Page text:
Densho Digital Repository
Katsugo Miho Collection
Title: Katsugo Miho Interview VII
Narrator: Katsugo Miho
Interviewers: Michiko Kodama Nishimoto (primary), Warren Nishimoto (secondary)
Location: Honolulu, Hawaii
Date: March 22, 2006
Densho ID: ddr-densho-1022-7-10

<Begin Segment 10>

MN: And you know, during your tenure as a representative, you were responsible for the Horizontal Property Regime Law.

KM: That's very interesting how that became law. In politics, if you're a member of the minority party, your piece of legislation never becomes law. If you introduce a bill under your name, majority party may put in their own, similar bill, under their member's signature. But in that case, it so happened that we had a big fiasco, development fiasco, what they call the Monarch, Monarch Development. The condominiums at that time was, you only had a leasehold. You did not have ownership in the fee. And so this Monarch Development, the developer absconded with down-payment money and whatnot. And a whole bunch of people lost their investment because the investors had no interest in the fee. All what they had was a lease-only interest. And so when the developer absconded with the money, they had nothing. And that was the right time to pass this horizontal property regime law because the horizontal property regime gave the apartment owners a percentage interest in the fee of the land. But what happened was that when I was going to law school in Washington, D.C., I knew of an apartment where it was a condominium, a fee condominium that was very unusual. There was no law at that point, but this one particular building in Washington, D.C., the owners of the apartment also owned the fee, a percentage interest in the fee. And I had heard about it, I had known about it, and so with my contact with the Finance Factors, Hiram Fong's, they had a finance investment very interested in land. And together, we located a model legislation that was being developed in Puerto Rico. So we got the model, basic model form of the law, horizontal property regime law.

The senate that session was under the control of the Republicans. The house was under the control of the Democrats, that year. I think the first state legislature. And so Yasutaka Fukushima, on the senate side, introduced the same bill that I introduced in the house. Now, both measures passed the house as well as the senate. But in the house, what they did was they turned over my bill to the senate after they received the senate bill. What happened was that when two bills pass the senate, you normally have an agreement that the bill that came over first is the one that we ultimately worked on. And so the senate bill came to the house first, my bill went to the senate. And the senate passed... but my bill was stuck in the house, meaning that the chairman wasn't going to have anything to do with my bill. Whereas the senate received my bill, it was sitting on the table, so to speak. And so at the very closing moments of the session, they were trying to bargain and play with the chairman of both, I think it was the judicial committee. Because of some differences, I forgot what differences it was, but the house killed Fukushima's bill. But what the senate did was, my bill, they passed it untouched, and so it became law as-is. And so a minority member's bill became law because of these circumstances. It was very unusual, but it changed the whole format in Hawaii. It was the bill that opened the doors wide for all of the developments we now see today, the horizontal property regime law.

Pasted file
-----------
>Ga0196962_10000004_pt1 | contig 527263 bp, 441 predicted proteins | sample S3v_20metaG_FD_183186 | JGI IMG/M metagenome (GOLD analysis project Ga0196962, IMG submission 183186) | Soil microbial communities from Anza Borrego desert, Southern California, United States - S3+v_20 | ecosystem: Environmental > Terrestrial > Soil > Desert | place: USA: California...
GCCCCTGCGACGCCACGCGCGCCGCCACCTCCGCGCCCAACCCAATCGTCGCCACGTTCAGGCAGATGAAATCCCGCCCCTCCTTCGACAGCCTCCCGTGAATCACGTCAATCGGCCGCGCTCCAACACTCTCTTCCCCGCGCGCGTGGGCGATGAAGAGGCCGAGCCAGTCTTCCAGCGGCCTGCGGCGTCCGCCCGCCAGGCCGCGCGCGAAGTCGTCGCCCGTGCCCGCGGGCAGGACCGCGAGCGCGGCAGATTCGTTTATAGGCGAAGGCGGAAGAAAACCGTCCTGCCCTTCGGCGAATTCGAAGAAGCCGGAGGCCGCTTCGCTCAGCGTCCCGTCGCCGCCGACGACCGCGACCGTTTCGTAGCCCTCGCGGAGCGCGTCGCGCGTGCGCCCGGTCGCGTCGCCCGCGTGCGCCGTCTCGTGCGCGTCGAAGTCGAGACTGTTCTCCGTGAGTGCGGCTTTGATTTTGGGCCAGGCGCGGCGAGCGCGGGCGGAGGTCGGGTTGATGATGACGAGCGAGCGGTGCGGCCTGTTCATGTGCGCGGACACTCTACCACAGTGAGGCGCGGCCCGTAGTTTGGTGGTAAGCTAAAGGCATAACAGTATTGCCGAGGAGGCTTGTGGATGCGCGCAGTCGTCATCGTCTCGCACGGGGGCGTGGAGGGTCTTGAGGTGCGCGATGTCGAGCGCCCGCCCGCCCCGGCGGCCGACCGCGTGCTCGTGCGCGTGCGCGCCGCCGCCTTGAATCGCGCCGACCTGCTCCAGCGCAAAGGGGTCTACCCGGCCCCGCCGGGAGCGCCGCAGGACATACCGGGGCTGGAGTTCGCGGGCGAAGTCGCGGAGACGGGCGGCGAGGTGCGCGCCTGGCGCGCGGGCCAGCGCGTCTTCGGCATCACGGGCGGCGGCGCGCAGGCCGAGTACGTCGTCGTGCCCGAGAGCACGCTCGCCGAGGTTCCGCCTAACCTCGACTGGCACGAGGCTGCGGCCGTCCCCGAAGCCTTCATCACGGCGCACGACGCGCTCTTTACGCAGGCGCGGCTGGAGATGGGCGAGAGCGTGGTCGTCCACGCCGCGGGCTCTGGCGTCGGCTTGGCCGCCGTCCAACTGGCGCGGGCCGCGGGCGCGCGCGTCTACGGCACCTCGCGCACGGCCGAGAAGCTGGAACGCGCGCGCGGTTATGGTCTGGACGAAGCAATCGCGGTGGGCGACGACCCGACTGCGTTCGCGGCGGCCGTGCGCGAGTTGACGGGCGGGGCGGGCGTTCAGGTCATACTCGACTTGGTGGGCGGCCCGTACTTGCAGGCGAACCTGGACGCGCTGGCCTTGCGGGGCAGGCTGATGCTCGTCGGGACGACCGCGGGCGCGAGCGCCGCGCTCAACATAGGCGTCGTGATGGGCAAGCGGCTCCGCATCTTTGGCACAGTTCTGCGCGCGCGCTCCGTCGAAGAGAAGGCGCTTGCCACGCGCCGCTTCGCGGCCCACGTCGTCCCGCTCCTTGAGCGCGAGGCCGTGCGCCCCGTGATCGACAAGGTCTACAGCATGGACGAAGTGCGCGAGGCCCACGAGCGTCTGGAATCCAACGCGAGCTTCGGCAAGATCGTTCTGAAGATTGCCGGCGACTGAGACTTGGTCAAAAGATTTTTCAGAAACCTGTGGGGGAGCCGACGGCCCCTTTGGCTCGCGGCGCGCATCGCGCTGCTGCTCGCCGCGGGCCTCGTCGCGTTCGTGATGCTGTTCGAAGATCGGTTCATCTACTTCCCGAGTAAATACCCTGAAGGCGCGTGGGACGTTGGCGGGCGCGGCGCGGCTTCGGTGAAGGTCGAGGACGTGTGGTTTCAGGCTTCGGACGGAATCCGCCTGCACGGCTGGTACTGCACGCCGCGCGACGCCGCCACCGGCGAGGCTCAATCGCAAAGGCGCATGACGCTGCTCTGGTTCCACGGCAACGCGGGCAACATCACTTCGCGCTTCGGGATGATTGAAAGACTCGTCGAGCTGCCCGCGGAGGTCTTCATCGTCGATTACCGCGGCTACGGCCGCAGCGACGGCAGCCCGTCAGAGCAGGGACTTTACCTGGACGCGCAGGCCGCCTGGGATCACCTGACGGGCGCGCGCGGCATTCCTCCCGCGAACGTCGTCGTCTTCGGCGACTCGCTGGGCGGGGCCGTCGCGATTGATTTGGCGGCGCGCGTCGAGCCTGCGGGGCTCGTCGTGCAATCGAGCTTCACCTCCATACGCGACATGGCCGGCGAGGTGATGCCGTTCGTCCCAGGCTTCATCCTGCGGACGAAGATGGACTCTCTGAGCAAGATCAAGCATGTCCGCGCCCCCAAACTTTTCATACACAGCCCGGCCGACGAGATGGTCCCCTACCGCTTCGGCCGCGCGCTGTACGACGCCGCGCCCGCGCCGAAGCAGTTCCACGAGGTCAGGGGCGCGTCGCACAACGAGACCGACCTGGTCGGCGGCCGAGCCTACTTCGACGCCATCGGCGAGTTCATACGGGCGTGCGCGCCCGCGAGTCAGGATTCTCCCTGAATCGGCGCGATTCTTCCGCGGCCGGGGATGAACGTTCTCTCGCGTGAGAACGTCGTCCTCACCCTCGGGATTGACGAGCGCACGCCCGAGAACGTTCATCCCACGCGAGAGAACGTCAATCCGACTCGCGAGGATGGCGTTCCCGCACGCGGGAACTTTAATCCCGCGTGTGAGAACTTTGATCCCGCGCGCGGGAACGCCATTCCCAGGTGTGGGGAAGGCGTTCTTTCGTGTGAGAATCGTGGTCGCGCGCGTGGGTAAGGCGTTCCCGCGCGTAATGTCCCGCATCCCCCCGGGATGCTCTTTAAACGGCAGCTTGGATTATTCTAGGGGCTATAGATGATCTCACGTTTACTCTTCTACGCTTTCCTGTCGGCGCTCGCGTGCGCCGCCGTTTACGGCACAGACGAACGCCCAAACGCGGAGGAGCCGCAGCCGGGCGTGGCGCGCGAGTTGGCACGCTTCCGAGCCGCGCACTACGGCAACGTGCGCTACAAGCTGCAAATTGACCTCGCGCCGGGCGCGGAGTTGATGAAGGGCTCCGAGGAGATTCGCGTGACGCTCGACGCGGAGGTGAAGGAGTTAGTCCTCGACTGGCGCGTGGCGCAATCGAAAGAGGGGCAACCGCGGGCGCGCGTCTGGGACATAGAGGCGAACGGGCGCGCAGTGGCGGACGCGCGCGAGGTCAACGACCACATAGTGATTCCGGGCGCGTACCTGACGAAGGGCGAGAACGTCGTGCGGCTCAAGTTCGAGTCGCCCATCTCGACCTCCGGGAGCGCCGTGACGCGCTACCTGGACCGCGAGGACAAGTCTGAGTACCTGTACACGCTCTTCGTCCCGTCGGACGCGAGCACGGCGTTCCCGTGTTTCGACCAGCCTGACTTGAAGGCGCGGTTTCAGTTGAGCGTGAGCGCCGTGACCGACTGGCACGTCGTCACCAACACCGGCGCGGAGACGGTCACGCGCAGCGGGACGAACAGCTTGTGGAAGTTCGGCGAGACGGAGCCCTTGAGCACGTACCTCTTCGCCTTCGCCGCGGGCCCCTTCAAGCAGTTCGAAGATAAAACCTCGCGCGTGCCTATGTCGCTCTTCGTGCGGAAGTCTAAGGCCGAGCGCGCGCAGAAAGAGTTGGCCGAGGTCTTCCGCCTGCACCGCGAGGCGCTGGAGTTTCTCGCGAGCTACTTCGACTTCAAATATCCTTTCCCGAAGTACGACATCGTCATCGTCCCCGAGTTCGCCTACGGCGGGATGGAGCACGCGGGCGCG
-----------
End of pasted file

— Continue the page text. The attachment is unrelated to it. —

MN: And it helped change the landscape of the city.

KM: It did, very much, because it provided all apartment owners security into the development, apartment development, whatever. They had an interest in the land together with the apartment.

MN: It really did change the landscape of the city.

KM: Oh, it was very significant. But pure chance, so to speak. Although eventually, I'm sure, someone would have found out about, and it just so happened that I had remembered this Washington, D.C., apartment where -- as a matter of fact, Ted Tsukiyama's wife, Fuku, and her roommate, lived in that apartment. That's why I found out about it. The apartment that Fuku and her roommate lived in was that condominium, fee-simple condominium. That's how I learned about it.

<End Segment 10> - Copyright © 2021 Densho. All Rights Reserved.